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Texas Health Clinics in Limbo Until Congress Renews Funding

Congress must approve a new budget by Thursday to keep the federal government open. One of many items at stake is funding for Community Health Centers that serve people who are low-income or uninsured. (C-SPAN)
Congress must approve a new budget by Thursday to keep the federal government open. One of many items at stake is funding for Community Health Centers that serve people who are low-income or uninsured. (C-SPAN)
February 7, 2018

SAN ANTONIO, Texas – More than 1 million uninsured Texans are in limbo, waiting for Congress to approve funding for the neighborhood clinics known as Community Health Centers.

Lawmakers face a Thursday deadline to approve a new budget to avoid another federal government shutdown.

The Federally Qualified Health Centers program wasn't renewed in October, and unless Congress acts, it will run out of money on April 1.

José Camacho, director of the Texas Association of Community Health Centers, says both doctors and their patients are worried about what the future holds.

"It's causing a lot of instability and long-term damage in our environment, not only in recruiting staff but retaining current staff, and things like leases," Camacho states.

Camacho says there are 72 community clinic systems in Texas that are often the only health care option for low-income and uninsured families.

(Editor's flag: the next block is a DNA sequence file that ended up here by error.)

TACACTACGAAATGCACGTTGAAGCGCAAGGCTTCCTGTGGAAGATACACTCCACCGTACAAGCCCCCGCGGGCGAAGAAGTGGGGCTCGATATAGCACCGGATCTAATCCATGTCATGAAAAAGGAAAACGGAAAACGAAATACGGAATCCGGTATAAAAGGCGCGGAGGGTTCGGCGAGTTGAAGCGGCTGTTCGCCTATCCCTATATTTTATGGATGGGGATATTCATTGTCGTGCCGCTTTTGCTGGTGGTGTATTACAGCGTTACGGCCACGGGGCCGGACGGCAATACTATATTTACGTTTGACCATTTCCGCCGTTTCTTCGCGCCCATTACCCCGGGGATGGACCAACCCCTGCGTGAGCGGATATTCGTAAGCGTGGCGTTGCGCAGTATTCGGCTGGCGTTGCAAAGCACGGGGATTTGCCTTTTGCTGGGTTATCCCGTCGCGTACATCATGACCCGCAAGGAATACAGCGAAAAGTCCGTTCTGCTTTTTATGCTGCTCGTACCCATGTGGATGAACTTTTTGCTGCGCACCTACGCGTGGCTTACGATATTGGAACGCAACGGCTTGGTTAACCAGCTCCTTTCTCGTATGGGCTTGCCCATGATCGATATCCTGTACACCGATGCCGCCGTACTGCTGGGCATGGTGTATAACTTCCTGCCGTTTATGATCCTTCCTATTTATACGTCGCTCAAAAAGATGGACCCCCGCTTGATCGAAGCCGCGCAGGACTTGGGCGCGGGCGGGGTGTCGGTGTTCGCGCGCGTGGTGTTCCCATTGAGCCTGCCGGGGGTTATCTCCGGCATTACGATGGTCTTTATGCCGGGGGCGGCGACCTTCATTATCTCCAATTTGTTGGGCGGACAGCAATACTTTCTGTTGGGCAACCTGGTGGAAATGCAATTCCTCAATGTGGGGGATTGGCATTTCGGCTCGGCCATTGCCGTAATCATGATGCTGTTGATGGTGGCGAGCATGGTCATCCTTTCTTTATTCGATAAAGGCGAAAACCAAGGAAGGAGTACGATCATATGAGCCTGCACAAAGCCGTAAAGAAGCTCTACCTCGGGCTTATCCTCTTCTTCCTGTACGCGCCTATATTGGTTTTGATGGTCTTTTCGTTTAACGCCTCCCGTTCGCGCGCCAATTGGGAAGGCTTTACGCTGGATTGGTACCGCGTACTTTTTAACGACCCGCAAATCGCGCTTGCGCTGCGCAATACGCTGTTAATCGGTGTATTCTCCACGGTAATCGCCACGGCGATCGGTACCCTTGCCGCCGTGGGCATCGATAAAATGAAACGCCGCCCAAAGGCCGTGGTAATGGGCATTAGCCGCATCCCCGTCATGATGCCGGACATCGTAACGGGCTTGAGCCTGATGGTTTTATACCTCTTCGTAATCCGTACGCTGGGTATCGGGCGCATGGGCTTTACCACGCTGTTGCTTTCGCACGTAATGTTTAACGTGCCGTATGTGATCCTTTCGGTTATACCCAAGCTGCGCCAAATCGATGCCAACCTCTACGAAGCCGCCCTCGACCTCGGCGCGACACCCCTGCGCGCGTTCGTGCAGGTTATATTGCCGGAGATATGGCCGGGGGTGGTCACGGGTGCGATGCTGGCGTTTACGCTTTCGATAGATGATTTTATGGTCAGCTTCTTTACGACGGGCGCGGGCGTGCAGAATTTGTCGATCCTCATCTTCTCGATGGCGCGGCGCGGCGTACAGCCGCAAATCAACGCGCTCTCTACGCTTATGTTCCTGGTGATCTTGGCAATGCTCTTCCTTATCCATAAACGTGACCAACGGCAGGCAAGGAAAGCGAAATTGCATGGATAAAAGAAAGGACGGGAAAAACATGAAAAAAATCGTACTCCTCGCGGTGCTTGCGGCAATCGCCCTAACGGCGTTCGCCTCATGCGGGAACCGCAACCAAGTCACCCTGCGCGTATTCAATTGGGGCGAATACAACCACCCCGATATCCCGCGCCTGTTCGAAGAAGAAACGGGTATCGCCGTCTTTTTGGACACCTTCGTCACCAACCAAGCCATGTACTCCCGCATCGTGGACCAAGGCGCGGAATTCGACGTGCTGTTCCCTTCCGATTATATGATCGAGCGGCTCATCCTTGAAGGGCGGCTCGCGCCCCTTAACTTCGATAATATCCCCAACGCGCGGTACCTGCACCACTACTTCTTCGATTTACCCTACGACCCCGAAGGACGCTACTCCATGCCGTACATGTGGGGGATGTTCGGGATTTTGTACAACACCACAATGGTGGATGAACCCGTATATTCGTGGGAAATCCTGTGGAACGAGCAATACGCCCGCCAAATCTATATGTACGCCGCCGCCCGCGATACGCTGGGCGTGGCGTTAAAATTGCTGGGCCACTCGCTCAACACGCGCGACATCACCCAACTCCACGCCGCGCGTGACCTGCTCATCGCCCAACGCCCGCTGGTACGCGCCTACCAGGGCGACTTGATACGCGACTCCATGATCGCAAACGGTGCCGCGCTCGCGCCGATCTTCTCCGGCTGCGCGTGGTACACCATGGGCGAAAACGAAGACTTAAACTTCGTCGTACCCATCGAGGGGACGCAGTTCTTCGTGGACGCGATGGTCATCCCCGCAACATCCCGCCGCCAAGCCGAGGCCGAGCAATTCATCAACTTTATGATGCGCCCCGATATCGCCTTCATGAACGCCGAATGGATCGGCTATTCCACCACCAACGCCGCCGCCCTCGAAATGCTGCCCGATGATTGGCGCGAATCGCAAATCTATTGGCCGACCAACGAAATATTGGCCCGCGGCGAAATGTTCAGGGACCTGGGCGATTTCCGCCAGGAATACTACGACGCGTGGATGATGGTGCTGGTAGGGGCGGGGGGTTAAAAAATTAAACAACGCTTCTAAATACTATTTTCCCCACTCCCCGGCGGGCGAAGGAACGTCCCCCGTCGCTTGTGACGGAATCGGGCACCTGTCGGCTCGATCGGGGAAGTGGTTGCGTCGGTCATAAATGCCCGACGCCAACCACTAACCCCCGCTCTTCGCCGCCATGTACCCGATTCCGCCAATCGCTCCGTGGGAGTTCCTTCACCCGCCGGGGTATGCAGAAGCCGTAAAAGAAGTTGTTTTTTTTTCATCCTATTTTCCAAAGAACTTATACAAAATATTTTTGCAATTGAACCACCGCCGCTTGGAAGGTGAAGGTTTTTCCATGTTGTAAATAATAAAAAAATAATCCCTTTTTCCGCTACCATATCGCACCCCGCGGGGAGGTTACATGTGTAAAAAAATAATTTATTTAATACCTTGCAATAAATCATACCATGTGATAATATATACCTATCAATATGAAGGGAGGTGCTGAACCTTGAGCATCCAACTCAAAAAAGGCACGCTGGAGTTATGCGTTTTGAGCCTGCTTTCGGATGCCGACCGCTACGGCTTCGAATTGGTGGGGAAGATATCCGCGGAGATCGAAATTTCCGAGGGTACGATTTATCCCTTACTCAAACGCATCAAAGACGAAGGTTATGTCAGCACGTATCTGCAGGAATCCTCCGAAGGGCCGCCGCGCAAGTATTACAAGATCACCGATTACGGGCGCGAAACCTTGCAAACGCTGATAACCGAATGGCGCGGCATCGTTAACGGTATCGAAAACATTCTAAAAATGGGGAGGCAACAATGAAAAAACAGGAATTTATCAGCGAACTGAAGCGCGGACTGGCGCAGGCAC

In most cases, more than half of their funding comes from the federal program. He adds that Texas leads the nation in the number of uninsured residents.

Ernesto Gómez, CEO of CentroMed, says the uncertainty is already making it difficult to keep the doors open.

"We have some of our existing physicians on staff beginning to ask about our financial stability,” he states. “It's difficult to recruit new physicians, because they wonder whether we are going to be able to continue with current level of operations."

If the funds are cut off, Camacho says thousands of the state's most vulnerable people could lose access to health care.

"It would deal a devastating blow,” he stresses. “Even the ones that are already running cost effectively and efficiently would have to look at laying off critical providers."

Community health centers provide free or low-cost health care through grants and donations as well as local, state and federal dollars.

Lawmakers have until midnight Thursday to OK a budget – or at least a temporary extension – to keep the clinics, and the government, running.


Mark Richardson, Public News Service - TX